more on that later). How often do you think people question theactivities they see portrayed in advertising and question them as to therevalidity? Probably not very often. It is much easier for society to just acceptthe images and not bother to take the time to analyze their bias and untruenature. It is this societal ignorance that clouds the mind and allows the imagesto continue to influence what we believe to be socially acceptable. And when society is presented with something or someone out of the ordinary which doesn?tfollow what we deem to be correct, we rebel and try to modify it to our sociallyacceptable standards.
THE?ANDROGYNOUS?SCENARIO Imagine a baby born with novisible sex organs. N ow imagine after some tests that there are no internal orexternal sex organs whatsoever. No ovaries, no testes, no uterus, no vagina, nopenis, no glands that produce estrogen or testosterone, no semen, no eggs, noanything. Is this possible? Surprisi ngly yes. It is very possible and in factprobably more so that one thinks. Though rarely publicized, there are people inthis world that are physically indistinguishable as males or females.
SallyJesse Raphael recently had one of these androgynous hu man beings on her popularmorning talk show. This person, known as Toby, is neither male nor female andprefers to live life in the androgynous state. Toby is the only known humanbeing in the world like this. Medically feasible, yes; but is the androgy nousperson socially acceptable in our everyday lifestyle? Since Toby was born, Tobyhasn?t been able to live a normal life. Throughout childhood, Toby wasconstantly pressured to make a decision to either become a full fledged male orfemale.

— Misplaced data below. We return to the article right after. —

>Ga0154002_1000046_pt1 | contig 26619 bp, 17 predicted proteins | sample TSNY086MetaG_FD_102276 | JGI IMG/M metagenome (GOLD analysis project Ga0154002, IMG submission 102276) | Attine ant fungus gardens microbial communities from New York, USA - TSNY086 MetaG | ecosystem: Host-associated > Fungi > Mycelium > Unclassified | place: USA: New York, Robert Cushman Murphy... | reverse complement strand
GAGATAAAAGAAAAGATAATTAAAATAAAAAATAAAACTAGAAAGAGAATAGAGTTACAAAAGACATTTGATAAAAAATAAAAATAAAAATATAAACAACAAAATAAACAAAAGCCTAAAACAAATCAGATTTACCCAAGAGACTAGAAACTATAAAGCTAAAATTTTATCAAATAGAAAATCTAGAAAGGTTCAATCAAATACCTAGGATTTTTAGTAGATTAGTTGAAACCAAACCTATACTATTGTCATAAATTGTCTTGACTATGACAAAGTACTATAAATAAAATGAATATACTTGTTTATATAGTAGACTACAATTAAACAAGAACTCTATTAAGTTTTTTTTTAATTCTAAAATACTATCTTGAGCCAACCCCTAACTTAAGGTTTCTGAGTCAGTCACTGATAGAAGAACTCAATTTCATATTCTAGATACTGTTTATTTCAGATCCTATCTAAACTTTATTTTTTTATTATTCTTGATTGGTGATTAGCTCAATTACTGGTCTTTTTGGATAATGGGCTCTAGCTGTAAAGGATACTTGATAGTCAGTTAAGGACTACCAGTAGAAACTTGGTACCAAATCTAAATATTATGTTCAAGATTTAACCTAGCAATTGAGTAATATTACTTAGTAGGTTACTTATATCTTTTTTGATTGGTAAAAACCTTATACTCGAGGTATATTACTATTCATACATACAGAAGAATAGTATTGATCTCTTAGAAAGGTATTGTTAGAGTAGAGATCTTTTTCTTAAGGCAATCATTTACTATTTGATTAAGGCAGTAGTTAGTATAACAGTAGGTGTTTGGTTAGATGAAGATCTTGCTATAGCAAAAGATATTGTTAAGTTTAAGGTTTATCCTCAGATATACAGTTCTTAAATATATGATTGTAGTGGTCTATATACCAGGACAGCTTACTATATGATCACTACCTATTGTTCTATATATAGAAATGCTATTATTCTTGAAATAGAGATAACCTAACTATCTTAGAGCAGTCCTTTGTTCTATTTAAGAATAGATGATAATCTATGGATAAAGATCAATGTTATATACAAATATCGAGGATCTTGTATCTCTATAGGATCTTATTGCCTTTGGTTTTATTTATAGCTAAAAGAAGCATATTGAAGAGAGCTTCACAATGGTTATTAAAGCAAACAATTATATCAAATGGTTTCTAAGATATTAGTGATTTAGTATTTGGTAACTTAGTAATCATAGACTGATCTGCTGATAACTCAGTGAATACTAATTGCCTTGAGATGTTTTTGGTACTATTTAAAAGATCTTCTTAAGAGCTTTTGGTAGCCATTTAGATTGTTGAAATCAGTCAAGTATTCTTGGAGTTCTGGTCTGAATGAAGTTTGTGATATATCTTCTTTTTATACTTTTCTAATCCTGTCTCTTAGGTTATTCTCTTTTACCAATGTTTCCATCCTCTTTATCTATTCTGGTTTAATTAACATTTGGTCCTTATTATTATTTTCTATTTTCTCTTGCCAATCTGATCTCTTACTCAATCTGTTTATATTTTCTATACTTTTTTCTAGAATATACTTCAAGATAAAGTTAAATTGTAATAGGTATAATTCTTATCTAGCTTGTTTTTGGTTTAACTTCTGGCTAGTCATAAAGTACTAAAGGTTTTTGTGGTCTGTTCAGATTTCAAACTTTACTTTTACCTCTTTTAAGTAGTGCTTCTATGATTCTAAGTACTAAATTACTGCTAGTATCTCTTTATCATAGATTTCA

Doctors, teachers, friends and family all thought that Toby would bemuch happier if Toby could be classified as either a man or a woman. But Tobydidn?t think so. Toby made a decision to stay androgynous and it has causedsome very interesting results. Everyw here Toby goes identity comes intoquestion.
Is Toby male or female? Toby is neither. But that?s not possible. Yetit is. Think about what you do everyday and how much of it relies on gender andthen think about Toby.
What public restroom do you go in? What kind of clothesdo you wear? What store do you buy them in? What colors do you buy? What letteris after the word sex on your drivers license? How does Toby answer thesequestions? That?s not the point. The point is why does Toby have to a nswerthese questions? Because this is what we have determined to be socially correct. There are two sexes, male and female and you must be one or the other. How canthere be an in between? Such a person should have no place in our culturallybiased s ociety. FEMALE?EXPLOITATION As I briefly mentioned earlier, advertisersutilize female images to sell products.